How Technology and Physiology Are Making Sick Livers Transplantable

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Nonalcoholic fatty liver disease (NAFLD) is a spectrum of liver disease that begins with excess fat accumulation in liver cells. Left unchecked, this can progress to a more advanced disease stage, called nonalcoholic steatohepatitis (NASH), that involves scarring and inflammation of the liver. There aren’t any approved therapies for NASH yet, which means for some people, the last resort may be a liver transplant.

Due to an increase in diseased livers over the past two decades, this also means that the organs that have been donated are often too sick to be transplanted: 1 in 3 livers from deceased donors are typically unusable and are discarded. This also causes a huge backlog of patients who are desperately waiting for a liver transplant. As of 2020, there were more than 25,000 people waiting for a liver transplant in the U.S. alone.

Given the long waitlist, there is a huge interest in making unhealthy donor livers healthy enough for transplantation. One method is preserving donated livers using a process called ex situ machine perfusion. During this process, a machine pumps blood, nutrients and oxygen through the liver—while it’s outside the body—to maintain normal physiological function. A paper published in Nature Biotechnology showed that a human liver was successfully transplanted after three days of ex situ machine perfusion. After one year, the person who received the transplant was healthy with no signs of organ rejection or injury. This highlights the potential of ex situ perfusion to increase liver availability.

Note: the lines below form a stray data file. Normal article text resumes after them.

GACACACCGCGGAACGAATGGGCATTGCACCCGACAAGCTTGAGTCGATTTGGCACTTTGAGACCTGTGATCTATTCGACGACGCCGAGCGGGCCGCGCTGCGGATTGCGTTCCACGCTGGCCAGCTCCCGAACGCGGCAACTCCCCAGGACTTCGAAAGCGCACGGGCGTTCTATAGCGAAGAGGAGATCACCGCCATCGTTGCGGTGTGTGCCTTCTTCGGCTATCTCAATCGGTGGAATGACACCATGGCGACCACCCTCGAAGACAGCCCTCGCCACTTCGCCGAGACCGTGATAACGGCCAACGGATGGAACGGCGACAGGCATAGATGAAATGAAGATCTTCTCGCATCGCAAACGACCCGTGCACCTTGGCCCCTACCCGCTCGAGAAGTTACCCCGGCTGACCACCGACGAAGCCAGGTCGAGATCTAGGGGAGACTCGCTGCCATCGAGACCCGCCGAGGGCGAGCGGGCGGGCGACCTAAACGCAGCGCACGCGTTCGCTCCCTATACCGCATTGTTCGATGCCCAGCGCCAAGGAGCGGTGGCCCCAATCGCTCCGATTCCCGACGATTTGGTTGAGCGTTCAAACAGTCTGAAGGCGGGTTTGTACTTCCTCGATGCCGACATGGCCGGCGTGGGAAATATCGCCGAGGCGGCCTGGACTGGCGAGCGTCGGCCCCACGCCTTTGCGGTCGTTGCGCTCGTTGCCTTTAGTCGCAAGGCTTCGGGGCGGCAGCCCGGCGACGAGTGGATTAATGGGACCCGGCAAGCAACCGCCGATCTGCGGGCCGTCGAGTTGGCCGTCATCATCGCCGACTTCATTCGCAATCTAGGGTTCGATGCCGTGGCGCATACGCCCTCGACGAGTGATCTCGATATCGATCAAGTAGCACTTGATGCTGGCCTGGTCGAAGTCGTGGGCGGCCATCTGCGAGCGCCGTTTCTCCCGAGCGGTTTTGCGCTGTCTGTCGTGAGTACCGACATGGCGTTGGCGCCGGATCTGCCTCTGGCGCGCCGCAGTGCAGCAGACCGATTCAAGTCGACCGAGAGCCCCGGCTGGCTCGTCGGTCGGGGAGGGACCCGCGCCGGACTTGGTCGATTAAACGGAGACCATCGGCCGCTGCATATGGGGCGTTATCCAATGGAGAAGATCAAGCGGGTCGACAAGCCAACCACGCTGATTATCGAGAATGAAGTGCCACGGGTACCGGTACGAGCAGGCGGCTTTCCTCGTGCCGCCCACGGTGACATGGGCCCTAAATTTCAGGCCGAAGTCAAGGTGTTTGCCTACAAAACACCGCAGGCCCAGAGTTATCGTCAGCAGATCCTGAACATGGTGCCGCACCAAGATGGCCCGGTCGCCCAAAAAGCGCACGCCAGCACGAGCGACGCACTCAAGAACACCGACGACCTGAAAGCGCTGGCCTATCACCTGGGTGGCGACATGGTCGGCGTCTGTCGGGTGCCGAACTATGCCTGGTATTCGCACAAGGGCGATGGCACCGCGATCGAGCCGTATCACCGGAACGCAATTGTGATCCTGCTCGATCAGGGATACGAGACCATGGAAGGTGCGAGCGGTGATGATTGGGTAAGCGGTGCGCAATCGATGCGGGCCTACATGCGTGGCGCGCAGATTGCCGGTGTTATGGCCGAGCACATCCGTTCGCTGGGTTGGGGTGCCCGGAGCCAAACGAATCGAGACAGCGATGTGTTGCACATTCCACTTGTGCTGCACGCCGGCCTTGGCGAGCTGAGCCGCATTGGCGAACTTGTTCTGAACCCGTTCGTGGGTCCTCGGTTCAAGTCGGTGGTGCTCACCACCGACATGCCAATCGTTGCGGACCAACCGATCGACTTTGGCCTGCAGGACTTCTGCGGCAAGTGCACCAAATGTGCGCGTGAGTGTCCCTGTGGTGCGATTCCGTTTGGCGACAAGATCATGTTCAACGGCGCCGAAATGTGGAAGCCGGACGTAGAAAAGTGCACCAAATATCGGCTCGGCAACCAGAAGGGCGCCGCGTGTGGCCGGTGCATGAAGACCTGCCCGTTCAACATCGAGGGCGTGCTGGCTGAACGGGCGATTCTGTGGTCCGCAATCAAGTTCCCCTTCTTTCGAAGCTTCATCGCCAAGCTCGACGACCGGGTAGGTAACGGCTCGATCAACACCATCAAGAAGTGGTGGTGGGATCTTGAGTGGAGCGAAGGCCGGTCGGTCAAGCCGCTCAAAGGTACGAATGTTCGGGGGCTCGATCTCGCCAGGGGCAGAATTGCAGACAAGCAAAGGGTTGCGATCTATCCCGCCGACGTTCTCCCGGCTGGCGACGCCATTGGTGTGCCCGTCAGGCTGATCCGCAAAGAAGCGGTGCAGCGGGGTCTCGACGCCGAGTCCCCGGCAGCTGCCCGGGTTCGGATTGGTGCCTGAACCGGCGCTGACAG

My colleagues and I are also developing strategies in our lab to maintain liver health on perfusion machines to make them viable for transplant. These strategies involve adjusting the blood flow to the liver and the amount of oxygen and nutrients the liver receives while it’s hooked up to the machine.

We are also developing medications that can be used to treat the liver while it’s on the machine. For example, in an attempt to reduce fat in the liver, certain therapies will reduce activities that increase fat accumulation, similar to a dimmer switch on a light bulb. These drugs may also have the potential to treat people with NAFLD before they need a transplant.

This exciting new area of study is an excellent example of how technology and physiology are merging to try to increase the pool of healthy livers available for transplant. This new line of research will not only help the thousands of people on the waitlist, but it also opens up new avenues of treatment for those living with liver disease. 

Rory Cunningham, PhD, is a former postdoctoral fellow at the National Cancer Institute and a scientist at the liver therapeutics company Ochre Bio. His research involves developing and phenotyping models of human liver perfusions.

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